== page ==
South Korea in Transition - a Center/Left President Takes Over

On 9 May South Korea will hold a presidential election to select a successor for former the former President, Ms. Park Geun Hye, whose conviction in impeachment proceedings that concluded in early March resulted in her dismissal for office and the necessity of holding a new election.

Originally published in the April issue of Value Chain.

The results of the presidential primaries that have been held by the contending Korean political parties are now filtering through and it is evident now that the main opposition party, the Democratic Party, will have Mr. Moon Jae In as its standard bearer. He is in his early 60s and has been active in Korean politics for some years, particularly since he was a senior aide to his mentor, former President Roh Mu Hyon, the center/ left politician who was president during the early 2000s. Mr. Moon is perhaps best known for having been the losing candidate in the previous presidential election in 2012 that saw Ms. Park elected as president and Mr. Moon’s return to senior roles in the Democratic Party of Korea, which has long been the main opposition party.

Over the past few days, Mr. Moon received a great majority of the primary votes of the Cholla region, the historic heartland of the Democratic Party in the Southwestern part of Korea, but he also significantly outpolled his nearest rival, Choonchung Province’s Governor, Mr. Hee Jung An, in Choongchung Province itself. As the sitting governor and most senior politician of the Democratic Party in that province, which is in the central area of South Korea, Mr. An was considered to be quite popular with the electorate of the Democratic Party and had been expected to do better in the polls but in recent weeks he had been quoted as casting some doubt on the idea that President Park was well aware of her wrongdoings that lead to her impeachment and was perhaps duped to some extent by her friend Ms. Choi who has been at the center of the impeachment scandal due to testimony about her alleged interference in government affairs but also due to her alleged role in acting as President Park’s chief associate in garnering bribes from a number of the Korean chaebols, the Korean business conglomerates.

Also in the running for the presidency will be Yoo Sung Min of the Barun Party, a newly launched conservative party formed by opponents of President Park’s in the former conservative party, the ‘Saenuri’ Party. His poll numbers have never been out of the low single digits and clearly he is no threat to Moon. The Saenuri party renamed itself the Liberty Korea Party, but since it was not successful in persuading former UN Secretary General Ban Ki Moon to join its party and run as its candidate, the party’s nominee looks unlikely to rise to low double digit popularity ratings.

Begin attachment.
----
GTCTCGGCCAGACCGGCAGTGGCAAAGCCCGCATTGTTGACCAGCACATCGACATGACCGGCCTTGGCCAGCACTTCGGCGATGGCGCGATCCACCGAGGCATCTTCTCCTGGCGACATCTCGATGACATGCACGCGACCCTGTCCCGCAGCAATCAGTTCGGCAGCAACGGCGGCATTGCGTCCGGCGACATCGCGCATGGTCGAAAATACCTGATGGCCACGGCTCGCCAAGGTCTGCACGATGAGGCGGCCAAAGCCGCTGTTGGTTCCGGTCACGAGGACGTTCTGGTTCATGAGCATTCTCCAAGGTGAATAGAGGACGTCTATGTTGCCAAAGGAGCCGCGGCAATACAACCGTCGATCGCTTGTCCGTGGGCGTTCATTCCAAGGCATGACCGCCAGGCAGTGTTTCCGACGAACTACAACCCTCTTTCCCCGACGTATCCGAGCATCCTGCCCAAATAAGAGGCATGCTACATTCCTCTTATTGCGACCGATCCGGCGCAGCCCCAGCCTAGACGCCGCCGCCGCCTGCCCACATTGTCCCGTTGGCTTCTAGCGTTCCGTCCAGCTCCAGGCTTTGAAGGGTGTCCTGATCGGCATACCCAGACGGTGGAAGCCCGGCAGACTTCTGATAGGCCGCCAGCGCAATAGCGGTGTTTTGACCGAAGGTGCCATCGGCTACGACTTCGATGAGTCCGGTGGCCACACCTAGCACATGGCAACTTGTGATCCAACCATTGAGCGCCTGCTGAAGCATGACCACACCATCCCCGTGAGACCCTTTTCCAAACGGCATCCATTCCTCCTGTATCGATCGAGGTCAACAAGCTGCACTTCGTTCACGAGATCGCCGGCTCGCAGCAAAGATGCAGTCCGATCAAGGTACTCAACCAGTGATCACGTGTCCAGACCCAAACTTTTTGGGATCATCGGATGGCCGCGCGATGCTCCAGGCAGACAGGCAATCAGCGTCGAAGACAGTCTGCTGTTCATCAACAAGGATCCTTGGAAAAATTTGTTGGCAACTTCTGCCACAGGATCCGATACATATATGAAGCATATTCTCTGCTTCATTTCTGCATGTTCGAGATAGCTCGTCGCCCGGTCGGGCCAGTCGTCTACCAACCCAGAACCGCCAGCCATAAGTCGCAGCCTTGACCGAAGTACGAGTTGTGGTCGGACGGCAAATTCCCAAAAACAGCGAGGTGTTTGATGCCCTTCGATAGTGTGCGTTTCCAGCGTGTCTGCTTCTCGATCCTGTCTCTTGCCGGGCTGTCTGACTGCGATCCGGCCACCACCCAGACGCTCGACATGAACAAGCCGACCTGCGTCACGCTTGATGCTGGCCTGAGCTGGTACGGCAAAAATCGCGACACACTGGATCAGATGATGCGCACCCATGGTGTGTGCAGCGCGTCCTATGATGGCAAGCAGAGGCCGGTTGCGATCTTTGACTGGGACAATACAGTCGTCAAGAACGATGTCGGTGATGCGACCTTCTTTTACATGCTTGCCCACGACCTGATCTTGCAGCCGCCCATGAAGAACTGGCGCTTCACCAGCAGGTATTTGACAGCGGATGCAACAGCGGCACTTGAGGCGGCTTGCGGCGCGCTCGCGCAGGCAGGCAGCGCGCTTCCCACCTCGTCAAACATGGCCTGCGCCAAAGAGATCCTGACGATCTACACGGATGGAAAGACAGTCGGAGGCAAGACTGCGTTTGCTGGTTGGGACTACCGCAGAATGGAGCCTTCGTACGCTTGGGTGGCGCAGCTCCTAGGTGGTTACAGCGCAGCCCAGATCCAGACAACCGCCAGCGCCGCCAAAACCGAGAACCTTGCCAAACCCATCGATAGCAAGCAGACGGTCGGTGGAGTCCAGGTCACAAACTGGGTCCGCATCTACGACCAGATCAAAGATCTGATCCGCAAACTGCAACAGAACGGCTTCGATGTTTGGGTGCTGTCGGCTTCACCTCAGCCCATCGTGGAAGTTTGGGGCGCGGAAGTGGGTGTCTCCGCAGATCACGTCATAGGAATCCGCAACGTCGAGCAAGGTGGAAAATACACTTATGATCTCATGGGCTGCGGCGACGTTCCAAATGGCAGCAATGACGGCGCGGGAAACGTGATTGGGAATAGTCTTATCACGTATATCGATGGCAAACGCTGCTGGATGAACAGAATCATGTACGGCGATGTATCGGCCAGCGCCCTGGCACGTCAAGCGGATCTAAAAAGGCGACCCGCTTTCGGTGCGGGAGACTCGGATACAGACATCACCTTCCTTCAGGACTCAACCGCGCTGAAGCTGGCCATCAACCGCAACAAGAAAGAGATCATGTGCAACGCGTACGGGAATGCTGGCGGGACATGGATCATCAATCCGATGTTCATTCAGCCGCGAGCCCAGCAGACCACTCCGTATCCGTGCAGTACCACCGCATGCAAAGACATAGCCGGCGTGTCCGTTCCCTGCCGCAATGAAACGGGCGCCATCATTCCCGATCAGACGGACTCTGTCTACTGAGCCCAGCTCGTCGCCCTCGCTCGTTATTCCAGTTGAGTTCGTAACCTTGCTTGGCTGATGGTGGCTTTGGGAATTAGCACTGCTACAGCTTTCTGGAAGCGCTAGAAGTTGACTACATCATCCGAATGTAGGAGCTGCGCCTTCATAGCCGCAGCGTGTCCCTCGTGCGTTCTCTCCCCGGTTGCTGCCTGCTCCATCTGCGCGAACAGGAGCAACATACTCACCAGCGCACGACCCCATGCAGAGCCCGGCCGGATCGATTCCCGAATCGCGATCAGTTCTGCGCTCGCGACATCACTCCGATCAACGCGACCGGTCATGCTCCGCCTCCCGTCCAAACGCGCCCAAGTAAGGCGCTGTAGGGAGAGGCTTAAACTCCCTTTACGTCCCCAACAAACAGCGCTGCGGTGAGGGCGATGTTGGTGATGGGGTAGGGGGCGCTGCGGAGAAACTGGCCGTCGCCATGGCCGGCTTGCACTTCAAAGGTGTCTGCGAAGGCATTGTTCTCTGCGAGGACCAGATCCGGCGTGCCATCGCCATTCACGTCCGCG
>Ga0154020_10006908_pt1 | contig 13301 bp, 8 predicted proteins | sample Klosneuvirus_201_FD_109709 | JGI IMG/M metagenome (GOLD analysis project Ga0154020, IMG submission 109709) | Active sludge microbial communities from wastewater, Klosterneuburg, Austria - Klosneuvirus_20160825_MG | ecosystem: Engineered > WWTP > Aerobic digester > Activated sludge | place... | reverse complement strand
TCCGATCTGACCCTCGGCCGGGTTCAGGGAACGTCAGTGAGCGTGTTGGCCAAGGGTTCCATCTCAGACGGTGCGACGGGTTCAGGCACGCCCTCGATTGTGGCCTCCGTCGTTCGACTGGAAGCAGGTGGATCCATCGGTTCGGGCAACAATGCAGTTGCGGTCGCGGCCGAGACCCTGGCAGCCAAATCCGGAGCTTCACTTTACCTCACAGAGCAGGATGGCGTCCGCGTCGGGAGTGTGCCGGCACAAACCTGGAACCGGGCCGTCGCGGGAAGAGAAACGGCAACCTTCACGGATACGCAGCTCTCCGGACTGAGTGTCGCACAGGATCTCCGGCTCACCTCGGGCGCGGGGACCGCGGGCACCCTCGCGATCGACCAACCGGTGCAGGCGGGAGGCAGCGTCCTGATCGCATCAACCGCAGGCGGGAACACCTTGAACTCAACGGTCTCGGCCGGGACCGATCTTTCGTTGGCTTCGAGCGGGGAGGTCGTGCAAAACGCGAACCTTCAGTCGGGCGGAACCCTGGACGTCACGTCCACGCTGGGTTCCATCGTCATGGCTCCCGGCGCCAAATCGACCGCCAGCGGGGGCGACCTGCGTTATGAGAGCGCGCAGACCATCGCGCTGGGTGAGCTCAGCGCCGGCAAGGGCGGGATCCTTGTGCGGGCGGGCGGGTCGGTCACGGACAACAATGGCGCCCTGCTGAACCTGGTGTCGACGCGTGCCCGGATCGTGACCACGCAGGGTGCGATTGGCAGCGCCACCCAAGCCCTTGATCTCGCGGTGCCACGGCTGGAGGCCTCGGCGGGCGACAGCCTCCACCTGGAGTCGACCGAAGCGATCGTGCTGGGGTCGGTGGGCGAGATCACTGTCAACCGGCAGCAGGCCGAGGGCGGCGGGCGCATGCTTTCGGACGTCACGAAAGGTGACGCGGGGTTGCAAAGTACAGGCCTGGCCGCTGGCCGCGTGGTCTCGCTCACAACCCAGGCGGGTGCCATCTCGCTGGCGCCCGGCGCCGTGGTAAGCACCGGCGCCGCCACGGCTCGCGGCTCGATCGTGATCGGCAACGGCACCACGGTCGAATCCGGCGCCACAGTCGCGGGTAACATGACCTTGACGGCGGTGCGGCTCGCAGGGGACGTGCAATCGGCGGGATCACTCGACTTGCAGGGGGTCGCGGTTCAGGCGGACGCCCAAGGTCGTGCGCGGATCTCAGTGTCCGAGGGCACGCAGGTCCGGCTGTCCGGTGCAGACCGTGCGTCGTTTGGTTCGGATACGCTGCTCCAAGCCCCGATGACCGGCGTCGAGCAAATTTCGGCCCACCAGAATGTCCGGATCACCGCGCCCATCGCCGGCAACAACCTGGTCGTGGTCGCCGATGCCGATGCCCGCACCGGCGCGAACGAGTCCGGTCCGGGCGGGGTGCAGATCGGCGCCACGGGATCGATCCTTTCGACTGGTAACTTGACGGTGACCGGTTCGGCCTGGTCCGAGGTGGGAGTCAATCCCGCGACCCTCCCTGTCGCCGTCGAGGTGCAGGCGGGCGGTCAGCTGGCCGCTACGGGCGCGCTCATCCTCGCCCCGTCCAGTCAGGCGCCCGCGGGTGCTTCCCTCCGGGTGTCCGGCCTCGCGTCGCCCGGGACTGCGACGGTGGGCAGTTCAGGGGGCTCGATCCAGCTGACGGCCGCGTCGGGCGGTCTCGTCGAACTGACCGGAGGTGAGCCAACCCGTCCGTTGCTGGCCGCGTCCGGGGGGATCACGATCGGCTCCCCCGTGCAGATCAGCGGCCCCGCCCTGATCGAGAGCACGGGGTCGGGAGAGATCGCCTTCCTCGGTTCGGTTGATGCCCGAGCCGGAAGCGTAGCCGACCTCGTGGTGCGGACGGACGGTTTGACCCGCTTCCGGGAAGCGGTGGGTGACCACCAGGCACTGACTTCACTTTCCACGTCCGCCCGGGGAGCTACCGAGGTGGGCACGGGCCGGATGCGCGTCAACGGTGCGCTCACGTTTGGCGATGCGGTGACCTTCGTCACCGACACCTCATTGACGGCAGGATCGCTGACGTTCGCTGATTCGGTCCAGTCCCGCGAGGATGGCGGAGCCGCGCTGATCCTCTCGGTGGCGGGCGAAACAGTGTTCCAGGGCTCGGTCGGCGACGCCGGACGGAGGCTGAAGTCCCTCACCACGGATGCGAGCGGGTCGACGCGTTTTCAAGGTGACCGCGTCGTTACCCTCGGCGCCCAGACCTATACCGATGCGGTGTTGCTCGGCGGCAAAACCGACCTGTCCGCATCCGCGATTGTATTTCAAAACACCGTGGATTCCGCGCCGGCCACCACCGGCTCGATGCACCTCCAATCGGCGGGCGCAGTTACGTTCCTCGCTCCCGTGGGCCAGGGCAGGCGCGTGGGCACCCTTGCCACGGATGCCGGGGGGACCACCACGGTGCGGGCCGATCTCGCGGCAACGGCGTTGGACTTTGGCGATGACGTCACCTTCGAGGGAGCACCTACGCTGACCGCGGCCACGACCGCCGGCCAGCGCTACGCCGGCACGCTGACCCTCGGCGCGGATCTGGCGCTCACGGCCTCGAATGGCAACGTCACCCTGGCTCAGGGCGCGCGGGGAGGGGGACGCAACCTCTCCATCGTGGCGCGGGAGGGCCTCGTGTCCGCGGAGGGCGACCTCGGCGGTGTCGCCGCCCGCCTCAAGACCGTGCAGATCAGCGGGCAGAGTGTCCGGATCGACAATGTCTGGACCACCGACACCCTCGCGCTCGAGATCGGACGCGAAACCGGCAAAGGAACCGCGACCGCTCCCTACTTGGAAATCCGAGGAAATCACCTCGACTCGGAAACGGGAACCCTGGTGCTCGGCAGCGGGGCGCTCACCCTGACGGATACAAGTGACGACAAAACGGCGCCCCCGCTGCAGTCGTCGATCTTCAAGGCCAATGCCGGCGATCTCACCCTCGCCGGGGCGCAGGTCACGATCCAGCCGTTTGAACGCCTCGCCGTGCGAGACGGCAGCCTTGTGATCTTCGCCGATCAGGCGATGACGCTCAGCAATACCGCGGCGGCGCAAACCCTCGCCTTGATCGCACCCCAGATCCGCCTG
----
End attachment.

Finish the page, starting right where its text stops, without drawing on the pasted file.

Another center/left party, the People’s Party, is in the process of nominating Mr. Ahn Chol Soo, who was a contender in the last presidential election until he dropped out of the running in favor of Moon, since it seemed highly unlikely that if there were two center/left candidates in the election against Park, that one of the center/left candidates would win. So, since polls showed Moon with a lead over Ahn at that stage a few months before the election, Ahn did the gracious thing and stepped down. Nevertheless, Moon went on to lose the election. Since that time Ahn has formed a new party, the People’s Party, that is much smaller in terms of deputies in the National Assembly than Moon’s party, the Democratic Party. In any case, although Ahn’s popularity ratings in nationwide polls have come up in recent days, he remains in the low double digit range while Moon seems secure in the thirty plus percent range.

The trend is now fairly clear and absent any major shocks such as a sudden health problem, Moon Jae In seems certain to win the nomination of the Democratic Party of Korea and then the presidency on 9 May. That will put into office an acolyte of the late former president, Roh Moo Hyun into the top job, and most observers expect that Moon will adopt similar policies, particularly with regard to the relationship with North Korea but also in terms of economics. Former President Roh Moo Hyun was a believer in the ‘Sunshine Policy’ of President Kim Dae Jung who was in office immediately before Roh. Kim’s and then subsequently Roh’s Sunshine Policy was designed to placate the North’s leadership by offering economic incentives to the North to persuade their leaders to give up their harsh, anti- South Korean and anti-Western policies and begin to modernize their economy in a peaceful manner similar to that of China in the 1980s following Chairman Mao’s death in 1976 and the end of the Cultural Revolution shortly afterwards.